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You’re in a hot, steamy shower singing off-key and working up a lather.
You wash your hair and your body, so it’s only natural to reach for your face cleanser and wash your face too.
Could this seemingly innocent habit be doing your skin more harm than good?
As convenient as it may be, one school of thought suggests that the hot water of a shower can strip your skin of the natural oils that keep it hydrated and glowing.
If you love a long shower, you’re also exposing your skin to hotter temperatures for a much longer time period. The extra heat may cause irritation that can be particularly damaging to sensitive skin. This can worsen skin conditions, like acne.
There’s also bathroom bacteria to factor in. Some people believe washing your face in the shower exposes your skin to all the nasty stuff that’s airborne in your bathroom.
Is there any truth to this?
According to two experts, these are common myths. One confirms she washes her face in the shower on the regular.
However, both experts say that it’s best to exercise caution while washing your face in the shower. Getting your water temperature right is crucial to caring for your skin.
“The alleged risk is that hot water dehydrates the skin, the heat from hot water and steam may dilate and burst sensitive blood vessels in the skin, and that the bacteria in the bathroom can increase the risk of infection. But there’s no scientific evidence to support any of these claims,” says Ivy Lee, a board certified dermatologist in California.
Abigail James, a London-based facialist, says there can actually be some benefits from washing your face in the shower.
“The steam from showers might actually aid in the facial cleansing process. Many facials around the world use steam during the cleansing part of a facial, as it softens the content of pores. This means a cleanse can be more effective,” she says.
For James, it’s really about preference.
“I would rather someone washes their face in the shower than not cleanse their face at all,” she says. “I personally like using a cloth to remove cleansers and this might not happen in the shower, you are more likely to just splash off your cleanser.”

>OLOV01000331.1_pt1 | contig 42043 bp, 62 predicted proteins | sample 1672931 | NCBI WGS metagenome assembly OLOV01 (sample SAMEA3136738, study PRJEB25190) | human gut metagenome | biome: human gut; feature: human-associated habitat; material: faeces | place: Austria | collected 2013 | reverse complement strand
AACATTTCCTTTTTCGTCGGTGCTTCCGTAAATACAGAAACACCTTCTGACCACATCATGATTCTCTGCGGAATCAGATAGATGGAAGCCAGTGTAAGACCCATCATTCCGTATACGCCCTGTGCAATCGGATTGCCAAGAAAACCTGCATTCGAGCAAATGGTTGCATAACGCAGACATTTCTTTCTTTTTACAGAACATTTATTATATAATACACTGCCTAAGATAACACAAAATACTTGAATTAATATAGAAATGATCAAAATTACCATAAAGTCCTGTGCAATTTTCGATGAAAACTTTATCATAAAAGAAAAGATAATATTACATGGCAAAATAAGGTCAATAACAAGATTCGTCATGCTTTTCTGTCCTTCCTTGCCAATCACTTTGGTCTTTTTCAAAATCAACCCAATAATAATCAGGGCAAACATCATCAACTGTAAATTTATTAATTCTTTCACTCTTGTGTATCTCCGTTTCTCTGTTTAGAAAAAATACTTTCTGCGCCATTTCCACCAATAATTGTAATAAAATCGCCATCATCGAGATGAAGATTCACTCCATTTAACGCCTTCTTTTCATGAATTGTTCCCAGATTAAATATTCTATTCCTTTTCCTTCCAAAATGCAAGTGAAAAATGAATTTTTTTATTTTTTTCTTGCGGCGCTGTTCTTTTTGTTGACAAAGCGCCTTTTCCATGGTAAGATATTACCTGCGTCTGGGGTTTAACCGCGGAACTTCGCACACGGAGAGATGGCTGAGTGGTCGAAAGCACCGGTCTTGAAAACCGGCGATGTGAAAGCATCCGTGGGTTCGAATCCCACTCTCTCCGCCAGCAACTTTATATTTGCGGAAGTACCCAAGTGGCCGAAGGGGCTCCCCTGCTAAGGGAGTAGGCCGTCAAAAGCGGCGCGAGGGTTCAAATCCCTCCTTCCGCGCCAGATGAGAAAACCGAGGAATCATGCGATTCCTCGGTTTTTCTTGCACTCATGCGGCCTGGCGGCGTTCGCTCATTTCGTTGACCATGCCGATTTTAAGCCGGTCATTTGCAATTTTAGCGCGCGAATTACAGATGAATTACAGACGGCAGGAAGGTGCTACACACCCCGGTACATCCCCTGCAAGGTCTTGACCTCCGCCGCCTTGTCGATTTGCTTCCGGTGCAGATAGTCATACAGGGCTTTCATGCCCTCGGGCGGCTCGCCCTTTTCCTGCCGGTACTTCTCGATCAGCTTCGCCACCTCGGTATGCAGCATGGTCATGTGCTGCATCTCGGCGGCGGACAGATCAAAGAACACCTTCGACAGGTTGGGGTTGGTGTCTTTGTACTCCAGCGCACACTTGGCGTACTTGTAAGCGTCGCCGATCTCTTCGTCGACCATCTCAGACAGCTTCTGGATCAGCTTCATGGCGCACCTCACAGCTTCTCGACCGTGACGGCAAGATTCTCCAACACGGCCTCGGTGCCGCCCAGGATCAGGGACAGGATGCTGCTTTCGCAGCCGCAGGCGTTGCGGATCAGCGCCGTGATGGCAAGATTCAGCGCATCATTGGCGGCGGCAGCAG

The basic message? Find the skin care process that works best for you.
Lee says there’s no truth to the claims that washing your face in the shower can cause acne, though it has the potential to trigger rosacea.
“There is no evidence that washing your face in the shower exacerbates acne, but there is a possibility that the shower may exacerbate rosacea if you spend a prolonged time in there,” she says. “The heat and humidity can dilate cutaneous blood vessels.”
James agrees that washing your face in the shower doesn’t cause or worsen breakouts.
“Causes of acne are complex: hormones, stress, the wrong skin care, bad diet, over-stripping the skin, irritation to makeup, and a combination of the above [can be contributing factors],” James says.
The experts agree that washing your face in the shower isn’t going to damage your skin or cause acne, but that doesn’t mean you should set the temperature to scorching hot.
It’s still best to use warm water, not hot water.
“[Using] water that is too hot for the skin on a regular basis isn’t great. If it’s once or twice a week, it’s okay, but not on a daily basis. So turning the heat down is good. Or, even better, try cold showers,” James says.
“Moderation is key,” she says. “Washing once or twice daily with warm water and a brief duration is ideal, as hot water can dehydrate the skin and strip the skin of its natural oils.”
Whether you love washing your face in the shower, you prefer to cleanse over the sink, or you like to use creamy cleansers to swipe away dirt, the important part is that you do it regularly.
For Lee, it’s better to focus on cleansing morning and night than worry about whether you should do it before, during, or after your shower.
“Regular, daily facial cleansing is important to maintain skin health. An evening cleanse is essential, as cleansing removes dirt, makeup, and pollution that your skin can accumulate throughout the day,” Lee says.
According to Lee, a morning cleanse is optional. It’s best to cleanse if you wake up with oily skin, or if you want to remove product you left on overnight.
Wherever your cleansing routine takes place, Lee says gentle, non-abrasive cleansers are your best option.
Micellar water is a blend of purified water, moisturizers, and cleansers that help to pull dirt and oil from the skin.
For oil-based cleansers, try the Burt’s Bees Cleansing Oil or the Era Organics Cleansing Oil Facial Wash & Makeup Remover.
If you’re still concerned about washing your face in the shower, there’s nothing wrong with going for the sink. You can still take advantage of steam from the faucet to make your cleansing process more effective.
Where you wash your face is up to you. It’s more important that it gets done and is done with care.
“Unlike real estate, location doesn’t matter when it comes to washing your face. By cleaning your face in the shower, you can save time,” Lee says.
Washing anywhere is better than not washing it all.
Just remember to keep your temperature down and duration short — and use a gentle, non-abrasive cleanser.
Still not comfortable foaming up under the shower head? There’s nothing wrong with heading to the sink.
Victoria Stokes is a writer from the United Kingdom. When she’s not writing about her favorite topics, personal development, and well-being, she usually has her nose stuck in a good book. Victoria lists coffee, cocktails, and the color pink among some of her favorite things. Find her on Instagram.